The most serious effect that biomedical waste has on our seas is the discharge of poisons into the waters that could then be consumed by ocean life creatures. Toxins would interject into the food chain and eventually reach humans who consume sea creatures. Human exposure to such toxins can stunt human growth development and cause birth defects. The three type of medical waste incinerators are controlled air, excess air, and rotary kiln. Controlled air is also known as starved-air incineration, two-stage incineration, or modular combustion.
This is the process of which waste is fed to a combustion chamber and combustion air begins to dry and facilitates volatilization of the waste. As a result, carbon dioxide and other excess gases are released into the atmosphere.
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The second type of incineration is the excess air process. This is similar to the controlled air process, such as the waste being dried, ignited, and combusted by heat provided by the primary chamber burner. However, the main difference is that moisture and volatile components in the waste are vaporized. In a rotary kiln, the process is similar to the two mention above, however, it is more versatile in terms of being able to mix wet and dry waste components and viewed by many waste engineers as being the most environmentally friendly.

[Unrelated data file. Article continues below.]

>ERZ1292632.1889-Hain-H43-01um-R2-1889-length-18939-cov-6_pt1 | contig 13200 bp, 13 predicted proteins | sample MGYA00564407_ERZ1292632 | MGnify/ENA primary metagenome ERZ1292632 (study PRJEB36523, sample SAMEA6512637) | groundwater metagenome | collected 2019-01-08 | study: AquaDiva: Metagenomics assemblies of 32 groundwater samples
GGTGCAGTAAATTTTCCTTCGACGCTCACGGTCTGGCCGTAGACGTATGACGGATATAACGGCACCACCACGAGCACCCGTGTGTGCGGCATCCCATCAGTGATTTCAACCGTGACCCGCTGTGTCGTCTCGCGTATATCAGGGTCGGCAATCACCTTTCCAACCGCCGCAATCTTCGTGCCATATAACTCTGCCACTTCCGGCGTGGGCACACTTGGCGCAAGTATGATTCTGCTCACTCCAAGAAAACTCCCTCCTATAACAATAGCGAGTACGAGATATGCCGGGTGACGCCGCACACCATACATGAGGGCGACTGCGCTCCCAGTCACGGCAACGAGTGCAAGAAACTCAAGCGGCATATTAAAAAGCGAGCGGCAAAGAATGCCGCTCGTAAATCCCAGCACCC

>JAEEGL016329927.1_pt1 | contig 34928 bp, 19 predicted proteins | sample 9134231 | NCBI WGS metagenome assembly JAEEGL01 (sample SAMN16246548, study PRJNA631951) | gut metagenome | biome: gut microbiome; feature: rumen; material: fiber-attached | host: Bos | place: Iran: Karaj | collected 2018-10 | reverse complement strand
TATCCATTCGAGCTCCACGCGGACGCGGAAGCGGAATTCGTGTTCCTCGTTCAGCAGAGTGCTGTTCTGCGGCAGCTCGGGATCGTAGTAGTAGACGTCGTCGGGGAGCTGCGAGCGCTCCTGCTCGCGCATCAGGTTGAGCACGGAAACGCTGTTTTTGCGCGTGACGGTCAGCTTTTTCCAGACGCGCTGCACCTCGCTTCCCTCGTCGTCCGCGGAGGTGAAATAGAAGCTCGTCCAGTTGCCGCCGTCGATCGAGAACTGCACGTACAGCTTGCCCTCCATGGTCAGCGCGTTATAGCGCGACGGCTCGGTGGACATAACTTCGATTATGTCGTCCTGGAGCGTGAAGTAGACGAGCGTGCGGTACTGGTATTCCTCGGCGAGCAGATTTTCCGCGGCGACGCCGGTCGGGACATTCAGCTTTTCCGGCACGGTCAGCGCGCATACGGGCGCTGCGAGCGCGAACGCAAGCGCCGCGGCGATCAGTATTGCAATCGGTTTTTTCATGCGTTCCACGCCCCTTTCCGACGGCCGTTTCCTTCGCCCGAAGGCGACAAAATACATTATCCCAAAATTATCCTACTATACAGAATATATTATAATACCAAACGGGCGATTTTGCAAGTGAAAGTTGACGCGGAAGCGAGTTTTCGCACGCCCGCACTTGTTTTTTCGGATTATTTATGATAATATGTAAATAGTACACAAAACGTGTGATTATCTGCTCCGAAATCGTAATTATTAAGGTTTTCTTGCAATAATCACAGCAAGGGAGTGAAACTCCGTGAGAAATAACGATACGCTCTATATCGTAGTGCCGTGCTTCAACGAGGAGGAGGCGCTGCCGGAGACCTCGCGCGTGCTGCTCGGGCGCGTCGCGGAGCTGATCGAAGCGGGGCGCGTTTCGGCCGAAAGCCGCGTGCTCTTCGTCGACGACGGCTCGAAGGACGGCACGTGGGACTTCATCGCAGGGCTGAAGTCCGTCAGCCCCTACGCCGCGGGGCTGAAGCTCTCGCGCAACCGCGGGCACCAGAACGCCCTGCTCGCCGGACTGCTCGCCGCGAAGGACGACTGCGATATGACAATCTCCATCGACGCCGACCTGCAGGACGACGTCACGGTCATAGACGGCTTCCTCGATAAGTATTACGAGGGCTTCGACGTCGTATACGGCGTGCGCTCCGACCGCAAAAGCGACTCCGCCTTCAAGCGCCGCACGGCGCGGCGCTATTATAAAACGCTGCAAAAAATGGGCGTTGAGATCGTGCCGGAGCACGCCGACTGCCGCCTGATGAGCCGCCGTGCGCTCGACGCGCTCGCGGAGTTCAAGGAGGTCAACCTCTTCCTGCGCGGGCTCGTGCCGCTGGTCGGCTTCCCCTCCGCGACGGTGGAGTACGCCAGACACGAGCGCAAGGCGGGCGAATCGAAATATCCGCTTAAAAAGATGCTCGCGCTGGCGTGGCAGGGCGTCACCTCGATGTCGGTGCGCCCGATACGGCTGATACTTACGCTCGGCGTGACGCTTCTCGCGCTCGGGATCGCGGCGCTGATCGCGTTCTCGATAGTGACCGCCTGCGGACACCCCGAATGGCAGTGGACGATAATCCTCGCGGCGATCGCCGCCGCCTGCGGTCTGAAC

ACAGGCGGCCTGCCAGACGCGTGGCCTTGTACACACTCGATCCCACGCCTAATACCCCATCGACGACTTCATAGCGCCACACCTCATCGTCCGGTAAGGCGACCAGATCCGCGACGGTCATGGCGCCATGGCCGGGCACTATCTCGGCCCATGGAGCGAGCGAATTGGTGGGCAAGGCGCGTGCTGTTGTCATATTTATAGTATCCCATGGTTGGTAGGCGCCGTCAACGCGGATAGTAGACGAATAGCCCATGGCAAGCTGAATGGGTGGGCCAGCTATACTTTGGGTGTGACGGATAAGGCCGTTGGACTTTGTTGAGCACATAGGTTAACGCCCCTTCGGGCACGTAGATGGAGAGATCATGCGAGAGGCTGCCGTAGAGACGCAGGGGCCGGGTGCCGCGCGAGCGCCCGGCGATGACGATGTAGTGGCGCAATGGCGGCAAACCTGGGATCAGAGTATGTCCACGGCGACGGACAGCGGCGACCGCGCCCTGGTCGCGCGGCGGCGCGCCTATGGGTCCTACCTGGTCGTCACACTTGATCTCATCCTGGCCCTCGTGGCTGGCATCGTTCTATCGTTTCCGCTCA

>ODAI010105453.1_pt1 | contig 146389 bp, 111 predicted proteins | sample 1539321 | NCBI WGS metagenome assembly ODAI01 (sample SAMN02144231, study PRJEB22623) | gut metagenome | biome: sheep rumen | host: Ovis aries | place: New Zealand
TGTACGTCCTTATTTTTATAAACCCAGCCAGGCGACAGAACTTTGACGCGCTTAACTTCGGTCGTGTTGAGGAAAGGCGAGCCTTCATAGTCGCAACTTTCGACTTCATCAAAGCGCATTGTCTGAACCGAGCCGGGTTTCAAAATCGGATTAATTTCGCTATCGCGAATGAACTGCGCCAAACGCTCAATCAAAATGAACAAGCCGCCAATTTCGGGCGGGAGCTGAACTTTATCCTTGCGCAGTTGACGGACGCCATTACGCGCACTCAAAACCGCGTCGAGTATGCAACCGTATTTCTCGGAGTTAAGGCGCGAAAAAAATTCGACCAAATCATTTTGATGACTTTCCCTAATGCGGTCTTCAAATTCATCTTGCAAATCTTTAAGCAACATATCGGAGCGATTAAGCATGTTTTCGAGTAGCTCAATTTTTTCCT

Post incineration process, toxic ash residue is produced and is often disposed at landfills. These landfills are not protected by any barrier and the residue has the potential of reaching underground water that is often exposed to human use. The combustion of plastic material releases toxic gases that escapes and joins breathable air. Human and animal exposure to such gases can cause long term breathing and health issues.
The rotation of toxic air does not only impact human well-being, but also of animals and plants.